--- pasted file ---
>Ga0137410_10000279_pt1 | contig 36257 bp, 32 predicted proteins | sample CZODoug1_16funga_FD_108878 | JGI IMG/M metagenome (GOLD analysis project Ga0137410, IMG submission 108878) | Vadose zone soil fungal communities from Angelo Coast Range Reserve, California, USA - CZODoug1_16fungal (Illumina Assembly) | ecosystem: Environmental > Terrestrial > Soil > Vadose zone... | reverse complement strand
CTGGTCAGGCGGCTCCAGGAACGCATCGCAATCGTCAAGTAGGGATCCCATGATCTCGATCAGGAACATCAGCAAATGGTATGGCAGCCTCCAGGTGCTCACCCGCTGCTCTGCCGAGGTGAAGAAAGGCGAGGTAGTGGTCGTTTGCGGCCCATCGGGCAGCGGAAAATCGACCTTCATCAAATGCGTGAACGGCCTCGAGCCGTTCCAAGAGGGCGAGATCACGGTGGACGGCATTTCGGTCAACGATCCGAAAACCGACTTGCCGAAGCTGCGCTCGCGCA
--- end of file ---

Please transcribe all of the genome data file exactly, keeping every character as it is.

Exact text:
>Ga0137410_10000279_pt1 | contig 36257 bp, 32 predicted proteins | sample CZODoug1_16funga_FD_108878 | JGI IMG/M metagenome (GOLD analysis project Ga0137410, IMG submission 108878) | Vadose zone soil fungal communities from Angelo Coast Range Reserve, California, USA - CZODoug1_16fungal (Illumina Assembly) | ecosystem: Environmental > Terrestrial > Soil > Vadose zone... | reverse complement strand
CTGGTCAGGCGGCTCCAGGAACGCATCGCAATCGTCAAGTAGGGATCCCATGATCTCGATCAGGAACATCAGCAAATGGTATGGCAGCCTCCAGGTGCTCACCCGCTGCTCTGCCGAGGTGAAGAAAGGCGAGGTAGTGGTCGTTTGCGGCCCATCGGGCAGCGGAAAATCGACCTTCATCAAATGCGTGAACGGCCTCGAGCCGTTCCAAGAGGGCGAGATCACGGTGGACGGCATTTCGGTCAACGATCCGAAAACCGACTTGCCGAAGCTGCGCTCGCGCA